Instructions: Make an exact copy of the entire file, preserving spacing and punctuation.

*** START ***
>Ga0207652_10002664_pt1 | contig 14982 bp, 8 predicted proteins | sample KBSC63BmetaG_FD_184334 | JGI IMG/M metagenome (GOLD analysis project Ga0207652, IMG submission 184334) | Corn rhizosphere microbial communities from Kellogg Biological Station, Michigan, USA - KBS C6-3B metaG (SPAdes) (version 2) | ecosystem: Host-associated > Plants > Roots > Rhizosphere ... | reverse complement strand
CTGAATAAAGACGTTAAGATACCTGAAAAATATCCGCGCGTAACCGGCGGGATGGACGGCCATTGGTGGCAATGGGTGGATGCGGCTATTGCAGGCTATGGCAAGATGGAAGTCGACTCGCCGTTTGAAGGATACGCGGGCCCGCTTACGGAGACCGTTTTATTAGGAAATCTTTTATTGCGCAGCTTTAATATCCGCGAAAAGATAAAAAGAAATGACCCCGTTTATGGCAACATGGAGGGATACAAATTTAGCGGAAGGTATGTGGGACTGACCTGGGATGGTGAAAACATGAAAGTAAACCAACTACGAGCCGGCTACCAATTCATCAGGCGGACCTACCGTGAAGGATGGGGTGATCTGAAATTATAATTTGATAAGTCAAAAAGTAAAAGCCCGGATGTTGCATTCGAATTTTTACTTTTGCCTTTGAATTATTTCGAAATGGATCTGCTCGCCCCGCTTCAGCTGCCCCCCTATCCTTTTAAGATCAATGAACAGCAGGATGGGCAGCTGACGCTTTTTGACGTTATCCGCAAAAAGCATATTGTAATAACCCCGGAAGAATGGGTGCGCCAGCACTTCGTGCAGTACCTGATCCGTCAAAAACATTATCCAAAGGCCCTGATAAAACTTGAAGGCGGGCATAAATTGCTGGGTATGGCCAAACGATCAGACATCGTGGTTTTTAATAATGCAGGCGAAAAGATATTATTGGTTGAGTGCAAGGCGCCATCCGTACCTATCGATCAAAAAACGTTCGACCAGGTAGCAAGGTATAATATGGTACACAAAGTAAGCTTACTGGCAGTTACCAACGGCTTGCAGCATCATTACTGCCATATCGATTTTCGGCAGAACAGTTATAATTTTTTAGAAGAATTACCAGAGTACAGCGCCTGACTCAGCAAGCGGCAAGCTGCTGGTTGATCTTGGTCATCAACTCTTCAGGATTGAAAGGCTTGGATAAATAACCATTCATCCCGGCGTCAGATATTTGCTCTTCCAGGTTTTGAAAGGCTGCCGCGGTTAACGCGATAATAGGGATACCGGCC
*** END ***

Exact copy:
>Ga0207652_10002664_pt1 | contig 14982 bp, 8 predicted proteins | sample KBSC63BmetaG_FD_184334 | JGI IMG/M metagenome (GOLD analysis project Ga0207652, IMG submission 184334) | Corn rhizosphere microbial communities from Kellogg Biological Station, Michigan, USA - KBS C6-3B metaG (SPAdes) (version 2) | ecosystem: Host-associated > Plants > Roots > Rhizosphere ... | reverse complement strand
CTGAATAAAGACGTTAAGATACCTGAAAAATATCCGCGCGTAACCGGCGGGATGGACGGCCATTGGTGGCAATGGGTGGATGCGGCTATTGCAGGCTATGGCAAGATGGAAGTCGACTCGCCGTTTGAAGGATACGCGGGCCCGCTTACGGAGACCGTTTTATTAGGAAATCTTTTATTGCGCAGCTTTAATATCCGCGAAAAGATAAAAAGAAATGACCCCGTTTATGGCAACATGGAGGGATACAAATTTAGCGGAAGGTATGTGGGACTGACCTGGGATGGTGAAAACATGAAAGTAAACCAACTACGAGCCGGCTACCAATTCATCAGGCGGACCTACCGTGAAGGATGGGGTGATCTGAAATTATAATTTGATAAGTCAAAAAGTAAAAGCCCGGATGTTGCATTCGAATTTTTACTTTTGCCTTTGAATTATTTCGAAATGGATCTGCTCGCCCCGCTTCAGCTGCCCCCCTATCCTTTTAAGATCAATGAACAGCAGGATGGGCAGCTGACGCTTTTTGACGTTATCCGCAAAAAGCATATTGTAATAACCCCGGAAGAATGGGTGCGCCAGCACTTCGTGCAGTACCTGATCCGTCAAAAACATTATCCAAAGGCCCTGATAAAACTTGAAGGCGGGCATAAATTGCTGGGTATGGCCAAACGATCAGACATCGTGGTTTTTAATAATGCAGGCGAAAAGATATTATTGGTTGAGTGCAAGGCGCCATCCGTACCTATCGATCAAAAAACGTTCGACCAGGTAGCAAGGTATAATATGGTACACAAAGTAAGCTTACTGGCAGTTACCAACGGCTTGCAGCATCATTACTGCCATATCGATTTTCGGCAGAACAGTTATAATTTTTTAGAAGAATTACCAGAGTACAGCGCCTGACTCAGCAAGCGGCAAGCTGCTGGTTGATCTTGGTCATCAACTCTTCAGGATTGAAAGGCTTGGATAAATAACCATTCATCCCGGCGTCAGATATTTGCTCTTCCAGGTTTTGAAAGGCTGCCGCGGTTAACGCGATAATAGGGATACCGGCC